Today, Japanese representation in Major League Baseball has become something we expect. More than 40 players have followed Nomo from Japan since 1995, including bona fide superstars like Ichiro Suzuki, Hideki Matsui and Yu Darvish. In turn, Murakami’s standing grows, albeit slowly. But his place in baseball history is secure — even if it took decades for the force of his accomplishments to finally be felt.

“We were comparing him to an Asian Jackie Robinson in the majors,” says 17-year-old Philip Choi, who was in the stands for Mashi’s Citi Field pitch. “Because he’s the first, he still has a lot of impact. First everything is good—and the first Japanese player, especially with all the Japanese players in the league now, is huge.”

Dante A. Ciampaglia is a writer and editor living in New York

TIME Baseball

Cincinnati Reds Star Todd Frazier Wins Home Run Derby

Todd Frazier
Jeff Roberson—AP Todd Frazier of the Cincinnati Reds reacts during the Home Run Derby in Cincinnati on July 13, 2015

He was the favorite throughout the night

Cincinnati Reds star and All-Star Game spokesman Todd Frazier won the Home Run Derby in Cincinnati on Monday, outslugging Dodgers rookie Joc Pederson 15-14 in the final round.

Unsettled weather had earlier threatened to rain off the event, but after a quick downpour, the competition went ahead. The rain, however, could affect Tuesday night’s All-Star Game, NBC reports.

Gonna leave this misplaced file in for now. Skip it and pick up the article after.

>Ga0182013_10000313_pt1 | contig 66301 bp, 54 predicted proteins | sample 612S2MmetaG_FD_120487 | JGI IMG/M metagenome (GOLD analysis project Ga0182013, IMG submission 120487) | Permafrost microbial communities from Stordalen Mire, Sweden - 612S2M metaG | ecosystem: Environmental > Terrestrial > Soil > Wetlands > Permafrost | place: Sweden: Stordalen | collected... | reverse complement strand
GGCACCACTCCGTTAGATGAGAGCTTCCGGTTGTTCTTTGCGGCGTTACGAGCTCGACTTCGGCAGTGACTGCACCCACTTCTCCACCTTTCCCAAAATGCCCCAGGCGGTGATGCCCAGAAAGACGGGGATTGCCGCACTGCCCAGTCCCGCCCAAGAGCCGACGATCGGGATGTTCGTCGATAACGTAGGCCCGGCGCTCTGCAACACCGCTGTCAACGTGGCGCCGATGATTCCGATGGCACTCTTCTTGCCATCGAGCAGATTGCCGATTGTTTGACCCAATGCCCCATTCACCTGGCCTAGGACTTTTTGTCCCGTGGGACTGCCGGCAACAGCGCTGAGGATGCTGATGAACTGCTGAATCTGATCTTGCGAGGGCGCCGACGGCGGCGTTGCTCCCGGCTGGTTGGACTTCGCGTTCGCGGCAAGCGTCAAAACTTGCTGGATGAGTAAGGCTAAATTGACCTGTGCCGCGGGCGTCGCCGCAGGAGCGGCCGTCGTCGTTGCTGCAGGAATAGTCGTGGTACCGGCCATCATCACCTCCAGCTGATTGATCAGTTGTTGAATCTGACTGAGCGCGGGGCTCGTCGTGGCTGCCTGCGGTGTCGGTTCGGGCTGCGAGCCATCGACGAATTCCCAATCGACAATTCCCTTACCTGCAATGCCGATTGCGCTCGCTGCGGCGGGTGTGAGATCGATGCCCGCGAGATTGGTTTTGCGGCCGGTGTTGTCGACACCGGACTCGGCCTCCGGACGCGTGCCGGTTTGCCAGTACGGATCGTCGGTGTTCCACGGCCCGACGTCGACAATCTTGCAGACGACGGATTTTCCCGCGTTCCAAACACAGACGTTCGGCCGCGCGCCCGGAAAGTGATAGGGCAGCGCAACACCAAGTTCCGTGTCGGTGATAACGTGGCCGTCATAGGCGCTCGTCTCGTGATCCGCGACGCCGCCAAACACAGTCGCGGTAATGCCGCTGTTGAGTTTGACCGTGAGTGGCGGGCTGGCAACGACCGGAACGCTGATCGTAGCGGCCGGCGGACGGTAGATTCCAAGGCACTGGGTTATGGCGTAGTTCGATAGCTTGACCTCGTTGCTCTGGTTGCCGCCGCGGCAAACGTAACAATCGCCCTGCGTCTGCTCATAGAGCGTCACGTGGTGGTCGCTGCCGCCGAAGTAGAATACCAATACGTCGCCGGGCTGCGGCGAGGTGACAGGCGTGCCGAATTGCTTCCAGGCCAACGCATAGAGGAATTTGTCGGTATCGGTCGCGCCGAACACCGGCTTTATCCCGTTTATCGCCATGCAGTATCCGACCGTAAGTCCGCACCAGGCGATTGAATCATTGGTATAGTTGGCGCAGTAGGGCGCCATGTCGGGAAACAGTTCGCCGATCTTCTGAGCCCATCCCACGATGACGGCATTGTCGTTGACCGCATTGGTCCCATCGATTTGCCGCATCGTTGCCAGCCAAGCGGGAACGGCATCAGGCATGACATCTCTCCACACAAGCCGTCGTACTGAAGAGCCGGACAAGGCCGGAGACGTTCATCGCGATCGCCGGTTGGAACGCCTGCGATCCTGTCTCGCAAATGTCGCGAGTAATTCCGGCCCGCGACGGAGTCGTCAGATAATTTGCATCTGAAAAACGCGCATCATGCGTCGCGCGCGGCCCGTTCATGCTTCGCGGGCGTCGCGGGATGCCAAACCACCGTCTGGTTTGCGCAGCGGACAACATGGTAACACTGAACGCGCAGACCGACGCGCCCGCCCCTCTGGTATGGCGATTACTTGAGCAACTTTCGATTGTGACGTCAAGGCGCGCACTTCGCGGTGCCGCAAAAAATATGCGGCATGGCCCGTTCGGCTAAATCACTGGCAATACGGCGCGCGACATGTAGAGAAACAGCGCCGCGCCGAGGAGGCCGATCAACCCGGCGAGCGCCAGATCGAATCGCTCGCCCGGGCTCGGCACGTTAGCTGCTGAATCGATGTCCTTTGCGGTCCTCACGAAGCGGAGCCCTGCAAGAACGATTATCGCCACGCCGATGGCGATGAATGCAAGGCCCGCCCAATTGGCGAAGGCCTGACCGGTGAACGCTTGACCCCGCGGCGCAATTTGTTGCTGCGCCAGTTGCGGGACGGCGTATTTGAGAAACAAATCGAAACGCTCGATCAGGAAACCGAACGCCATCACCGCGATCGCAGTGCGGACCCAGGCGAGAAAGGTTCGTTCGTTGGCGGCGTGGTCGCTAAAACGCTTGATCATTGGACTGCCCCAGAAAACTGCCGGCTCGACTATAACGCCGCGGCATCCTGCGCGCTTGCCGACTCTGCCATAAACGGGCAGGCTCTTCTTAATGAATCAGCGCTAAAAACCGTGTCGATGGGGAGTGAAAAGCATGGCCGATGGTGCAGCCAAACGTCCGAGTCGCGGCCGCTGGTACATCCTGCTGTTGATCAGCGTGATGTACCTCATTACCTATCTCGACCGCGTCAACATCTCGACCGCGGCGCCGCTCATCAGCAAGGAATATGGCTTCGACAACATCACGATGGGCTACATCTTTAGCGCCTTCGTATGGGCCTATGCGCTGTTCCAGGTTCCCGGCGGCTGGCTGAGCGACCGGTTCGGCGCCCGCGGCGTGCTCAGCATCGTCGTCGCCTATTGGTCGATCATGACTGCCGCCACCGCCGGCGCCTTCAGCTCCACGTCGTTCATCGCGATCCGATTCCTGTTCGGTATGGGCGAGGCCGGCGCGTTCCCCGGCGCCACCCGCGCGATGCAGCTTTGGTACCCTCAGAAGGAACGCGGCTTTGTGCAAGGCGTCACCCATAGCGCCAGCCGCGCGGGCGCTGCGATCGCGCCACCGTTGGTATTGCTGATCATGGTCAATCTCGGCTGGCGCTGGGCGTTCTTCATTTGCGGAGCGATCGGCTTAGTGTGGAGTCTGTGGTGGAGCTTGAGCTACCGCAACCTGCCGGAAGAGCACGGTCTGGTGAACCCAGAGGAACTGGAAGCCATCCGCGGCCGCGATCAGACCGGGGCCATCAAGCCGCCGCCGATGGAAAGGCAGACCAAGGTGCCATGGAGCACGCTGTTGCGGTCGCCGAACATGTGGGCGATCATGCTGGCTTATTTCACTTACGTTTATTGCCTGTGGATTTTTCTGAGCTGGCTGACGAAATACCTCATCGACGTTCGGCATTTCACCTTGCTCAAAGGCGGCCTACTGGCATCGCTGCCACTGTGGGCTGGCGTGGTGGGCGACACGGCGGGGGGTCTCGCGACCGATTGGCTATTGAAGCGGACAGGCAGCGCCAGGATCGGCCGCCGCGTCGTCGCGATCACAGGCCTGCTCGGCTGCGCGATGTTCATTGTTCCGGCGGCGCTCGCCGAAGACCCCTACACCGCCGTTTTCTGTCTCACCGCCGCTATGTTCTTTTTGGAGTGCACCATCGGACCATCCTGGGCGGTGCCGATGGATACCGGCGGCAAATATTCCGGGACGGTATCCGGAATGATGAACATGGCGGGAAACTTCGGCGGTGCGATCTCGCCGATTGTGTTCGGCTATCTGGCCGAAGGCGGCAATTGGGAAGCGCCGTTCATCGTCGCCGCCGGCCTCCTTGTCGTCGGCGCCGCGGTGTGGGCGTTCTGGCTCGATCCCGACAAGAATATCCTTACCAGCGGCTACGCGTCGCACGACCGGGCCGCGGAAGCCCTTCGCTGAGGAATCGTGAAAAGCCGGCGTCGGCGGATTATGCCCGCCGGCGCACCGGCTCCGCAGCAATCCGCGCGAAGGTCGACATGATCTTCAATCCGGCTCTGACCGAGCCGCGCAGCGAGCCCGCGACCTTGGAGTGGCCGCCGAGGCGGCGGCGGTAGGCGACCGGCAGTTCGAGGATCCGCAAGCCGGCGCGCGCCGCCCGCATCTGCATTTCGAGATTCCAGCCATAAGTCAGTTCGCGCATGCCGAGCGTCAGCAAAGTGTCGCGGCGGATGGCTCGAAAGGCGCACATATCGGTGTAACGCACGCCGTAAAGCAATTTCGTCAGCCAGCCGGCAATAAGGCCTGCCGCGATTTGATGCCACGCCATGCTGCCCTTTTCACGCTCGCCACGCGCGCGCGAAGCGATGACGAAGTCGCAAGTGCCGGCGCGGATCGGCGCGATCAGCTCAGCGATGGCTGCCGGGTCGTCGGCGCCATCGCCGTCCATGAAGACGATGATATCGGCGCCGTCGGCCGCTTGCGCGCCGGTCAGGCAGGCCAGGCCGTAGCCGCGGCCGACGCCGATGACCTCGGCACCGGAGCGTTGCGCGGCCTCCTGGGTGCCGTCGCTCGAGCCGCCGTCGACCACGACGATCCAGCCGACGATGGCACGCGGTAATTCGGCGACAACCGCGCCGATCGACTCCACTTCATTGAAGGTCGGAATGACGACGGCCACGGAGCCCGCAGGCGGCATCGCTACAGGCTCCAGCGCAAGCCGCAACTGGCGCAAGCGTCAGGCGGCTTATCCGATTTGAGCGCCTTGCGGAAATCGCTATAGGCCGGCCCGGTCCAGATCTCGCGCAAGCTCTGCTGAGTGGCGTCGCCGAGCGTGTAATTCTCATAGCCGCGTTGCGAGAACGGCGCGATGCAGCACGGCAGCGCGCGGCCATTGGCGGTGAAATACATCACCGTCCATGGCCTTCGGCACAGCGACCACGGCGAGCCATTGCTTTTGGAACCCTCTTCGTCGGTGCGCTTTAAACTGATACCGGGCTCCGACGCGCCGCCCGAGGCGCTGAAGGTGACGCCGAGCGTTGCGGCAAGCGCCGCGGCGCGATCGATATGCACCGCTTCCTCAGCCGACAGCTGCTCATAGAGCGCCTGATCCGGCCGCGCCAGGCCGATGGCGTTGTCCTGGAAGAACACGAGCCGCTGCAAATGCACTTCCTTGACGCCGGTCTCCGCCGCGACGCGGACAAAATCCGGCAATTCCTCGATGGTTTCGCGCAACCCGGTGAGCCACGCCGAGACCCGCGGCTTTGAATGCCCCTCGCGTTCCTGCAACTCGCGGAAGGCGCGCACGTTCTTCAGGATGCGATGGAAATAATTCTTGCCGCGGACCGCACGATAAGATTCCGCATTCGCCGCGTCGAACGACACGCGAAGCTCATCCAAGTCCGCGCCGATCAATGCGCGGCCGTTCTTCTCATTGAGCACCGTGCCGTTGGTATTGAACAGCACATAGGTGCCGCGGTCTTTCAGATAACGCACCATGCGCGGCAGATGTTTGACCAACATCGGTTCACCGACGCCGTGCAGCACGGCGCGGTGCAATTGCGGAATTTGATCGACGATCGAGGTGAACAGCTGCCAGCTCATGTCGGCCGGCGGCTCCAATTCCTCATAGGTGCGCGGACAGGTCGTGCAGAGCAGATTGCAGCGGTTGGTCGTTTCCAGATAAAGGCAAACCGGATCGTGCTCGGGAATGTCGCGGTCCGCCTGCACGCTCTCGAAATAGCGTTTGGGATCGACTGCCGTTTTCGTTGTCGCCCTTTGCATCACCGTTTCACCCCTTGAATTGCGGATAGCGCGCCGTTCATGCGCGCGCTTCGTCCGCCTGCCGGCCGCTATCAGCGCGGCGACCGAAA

The rules of the Home Run Derby were amended this year. Typically, sluggers are pitted against each other to see who can hit the most home runs in a five-minute time limit. With the inclement weather, the MLB changed the format to bracket structure, and the time limit was shortened to four minutes, adding a sense of urgency to the hitting game. Players also received an additional 30 seconds if they hit at least two 425-ft. home runs. Frazier was awarded one of these 30-second extensions en route to victory.

The Home Run Derby is one of the festivities at Major League Baseball’s All-Star weekend in Cincinnati, hosted by the Reds, which culminates in Tuesday’s All-Star Game.

Frazier was a favorite throughout the night as Reds supporters cheered him on through every home run, AP says. “No pressure here with these fans,” he said after accepting his trophy.

TIME major league baseball

Watch a 108-Year-Old Woman Throw Out the First Pitch

108-year-old Evelyn Jones, center, of Woodinville, Wash., waves to the crowd after throwing out the ceremonial first pitch on her birthday before a baseball game between the Seattle Mariners and the Los Angeles Angels, Saturday, July 11, 2015, in Seattle. (AP Photo/Stephen Brashear)
Stephen Brashear—AP 108-year-old Evelyn Jones of Woodinville, Wash., waves to the crowd after throwing out the ceremonial first pitch on her birthday before a baseball game between the Seattle Mariners and the Los Angeles Angels, in Seattle, on July 11, 2015.

A 108-year-old woman made history Saturday when she became the oldest person to throw out the ceremonial first pitch at a Major League Baseball game.

Evelyn Jones threw out the pitch at the Seattle Mariners’ Safeco Field before a game against the Los Angeles Angels.